Theory #3. It is a “conscious, malicious, and willful rejection and slandering … of the testimony of the Holy Spirit respecting the grace of God in Christ, attributing it out of hatred and enmity to the prince of darkness.” This is the perspective articulated by influential Reformed scholar, Louis Berkhof. He adds that this sin is, “the audacious declaration that the Holy Spirit is the spirit of the abyss, that the truth is a lie, and that Christ is Satan.”

Theory #4. It is a hardened, irrational, irrevocable decision to reject Jesus. The idea here is that of apostasy, of a deliberate and decisive rejection of Jesus as Lord. This is a popular view among evangelical theologians. Dr. Lawrence O. Richards sums up this thinking when he says, “Speaking against the source of Jesus’ power was, first of all, a recognition of its supernatural origin, and second, a hardened rejection of Jesus Himself.… Their choice, made in the face of all the unique evidence which Jesus Himself had presented to them, was irrevocable; they had chosen to step beyond the possibility of repentance.”

Theory #5. It is deliberately honoring Satan for the work of the Holy Spirit. This is also a common view, as articulated by Anglican Evangelical scholar, F. F. Bruce. He says the Pharisees were charged with blaspheming the Holy Spirit because “They deliberately ascribed the Holy Spirit’s activity to demonic agency.”

So what exactly is the unpardonable sin? I don’t think anyone has yet come up with a complete definition—and I think that’s OK. Bruce seems to speak for all opinions when he says, “The nature of this sin is such that one does not repent of it,” and thus “The very fact of [one’s] concern over having committed it proves that they have not committed it.”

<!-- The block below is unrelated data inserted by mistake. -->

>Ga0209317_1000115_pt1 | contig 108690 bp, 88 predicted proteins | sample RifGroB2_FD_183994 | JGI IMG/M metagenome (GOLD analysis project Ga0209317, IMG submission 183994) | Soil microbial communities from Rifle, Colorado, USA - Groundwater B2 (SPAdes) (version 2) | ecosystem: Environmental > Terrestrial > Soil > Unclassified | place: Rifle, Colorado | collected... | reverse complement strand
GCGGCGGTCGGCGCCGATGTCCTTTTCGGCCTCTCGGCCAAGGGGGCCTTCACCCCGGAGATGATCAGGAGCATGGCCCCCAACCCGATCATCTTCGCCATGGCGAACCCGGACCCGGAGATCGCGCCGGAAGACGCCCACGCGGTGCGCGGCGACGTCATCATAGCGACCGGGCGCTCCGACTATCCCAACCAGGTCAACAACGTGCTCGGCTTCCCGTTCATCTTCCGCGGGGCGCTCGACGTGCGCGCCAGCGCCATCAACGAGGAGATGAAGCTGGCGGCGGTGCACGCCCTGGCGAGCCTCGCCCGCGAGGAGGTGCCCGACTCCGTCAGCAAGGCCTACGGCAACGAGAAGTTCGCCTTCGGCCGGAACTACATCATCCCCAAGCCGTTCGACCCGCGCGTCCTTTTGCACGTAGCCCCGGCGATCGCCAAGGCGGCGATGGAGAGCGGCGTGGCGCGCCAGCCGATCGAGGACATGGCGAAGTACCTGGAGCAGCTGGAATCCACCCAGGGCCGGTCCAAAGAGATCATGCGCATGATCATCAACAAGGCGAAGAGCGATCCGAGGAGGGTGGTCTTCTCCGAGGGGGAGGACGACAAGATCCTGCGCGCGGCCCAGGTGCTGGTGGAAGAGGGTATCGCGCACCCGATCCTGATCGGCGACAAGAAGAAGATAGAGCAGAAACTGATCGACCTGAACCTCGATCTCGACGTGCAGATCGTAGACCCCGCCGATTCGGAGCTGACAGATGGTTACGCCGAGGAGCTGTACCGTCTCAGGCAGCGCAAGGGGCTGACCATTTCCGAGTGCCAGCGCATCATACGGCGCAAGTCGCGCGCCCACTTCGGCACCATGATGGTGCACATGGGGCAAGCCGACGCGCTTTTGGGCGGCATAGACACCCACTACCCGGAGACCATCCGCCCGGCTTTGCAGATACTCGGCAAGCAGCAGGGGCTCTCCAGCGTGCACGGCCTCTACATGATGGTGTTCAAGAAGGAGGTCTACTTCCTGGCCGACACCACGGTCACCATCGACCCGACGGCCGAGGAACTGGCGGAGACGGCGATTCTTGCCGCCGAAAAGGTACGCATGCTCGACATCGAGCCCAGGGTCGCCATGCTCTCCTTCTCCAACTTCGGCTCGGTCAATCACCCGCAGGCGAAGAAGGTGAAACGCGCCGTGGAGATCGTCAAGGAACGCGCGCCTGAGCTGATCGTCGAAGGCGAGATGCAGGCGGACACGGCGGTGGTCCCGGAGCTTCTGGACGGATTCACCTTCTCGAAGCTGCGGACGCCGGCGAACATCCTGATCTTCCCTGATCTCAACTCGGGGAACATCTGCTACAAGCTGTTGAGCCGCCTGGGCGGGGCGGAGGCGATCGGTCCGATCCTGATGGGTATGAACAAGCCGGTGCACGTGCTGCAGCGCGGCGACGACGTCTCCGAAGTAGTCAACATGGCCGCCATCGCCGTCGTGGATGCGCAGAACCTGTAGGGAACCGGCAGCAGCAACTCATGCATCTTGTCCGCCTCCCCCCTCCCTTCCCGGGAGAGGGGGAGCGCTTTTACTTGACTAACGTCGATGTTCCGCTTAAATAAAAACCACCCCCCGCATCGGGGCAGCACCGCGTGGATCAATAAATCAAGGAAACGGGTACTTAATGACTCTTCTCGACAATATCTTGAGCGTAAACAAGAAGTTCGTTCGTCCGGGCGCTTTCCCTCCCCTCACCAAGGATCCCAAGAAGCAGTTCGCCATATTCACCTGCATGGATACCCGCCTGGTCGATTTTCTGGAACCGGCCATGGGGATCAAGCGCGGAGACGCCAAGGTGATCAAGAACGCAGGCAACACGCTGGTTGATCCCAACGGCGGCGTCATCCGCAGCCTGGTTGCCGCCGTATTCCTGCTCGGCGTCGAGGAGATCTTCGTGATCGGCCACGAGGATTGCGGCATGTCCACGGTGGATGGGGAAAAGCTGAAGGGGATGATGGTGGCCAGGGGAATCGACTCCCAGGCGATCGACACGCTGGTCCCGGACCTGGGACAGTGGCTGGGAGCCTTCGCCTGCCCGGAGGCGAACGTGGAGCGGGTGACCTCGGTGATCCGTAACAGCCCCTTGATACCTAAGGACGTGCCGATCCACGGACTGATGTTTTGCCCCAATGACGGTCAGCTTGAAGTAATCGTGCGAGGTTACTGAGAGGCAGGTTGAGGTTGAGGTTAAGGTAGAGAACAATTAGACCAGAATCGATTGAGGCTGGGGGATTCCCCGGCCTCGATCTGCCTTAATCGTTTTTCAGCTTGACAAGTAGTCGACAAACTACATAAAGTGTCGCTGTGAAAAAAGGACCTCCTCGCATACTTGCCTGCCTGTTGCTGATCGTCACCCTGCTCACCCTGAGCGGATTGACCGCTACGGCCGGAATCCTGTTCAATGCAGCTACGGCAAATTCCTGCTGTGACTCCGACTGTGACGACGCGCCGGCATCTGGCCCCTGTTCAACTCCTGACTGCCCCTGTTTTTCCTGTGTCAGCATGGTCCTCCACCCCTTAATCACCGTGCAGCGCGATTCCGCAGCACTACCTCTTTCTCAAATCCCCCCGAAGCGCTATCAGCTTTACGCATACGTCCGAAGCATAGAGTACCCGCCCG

ST 252–253; TC 561; HSJ 89–90

“So what exactly is the ‘unpardonable sin?” is reprinted from Bible-Smart: Matthew © 2023 Nappaland Communications Inc. Published Tyndale House Publishers/Rose Publishing. All rights reserved. Reprinted by permission.

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What Does Matthew 18:18 Mean, “Whatever You Bind on Earth”?

Scripture: Matthew 18:18

By my count, Jesus made over 350 promises that are recorded in the New Testament. Some of them are comforting, such as “Very truly I tell you, the one who believes has eternal life” (John 6:47, NIV). Some are frightening: “If anyone causes one of these little ones—those who believe in me—to stumble, it would be better for them if a large millstone were hung around their neck and they were thrown into the sea” (Mark 9:42, NIV). And let’s face it: some are simply hard to understand.

Matthew 18:18 (NIV) fits into that last category. It records Jesus as saying, “Truly I tell you, whatever you bind on earth will be bound in heaven, and whatever you loose on earth will be loosed in heaven.”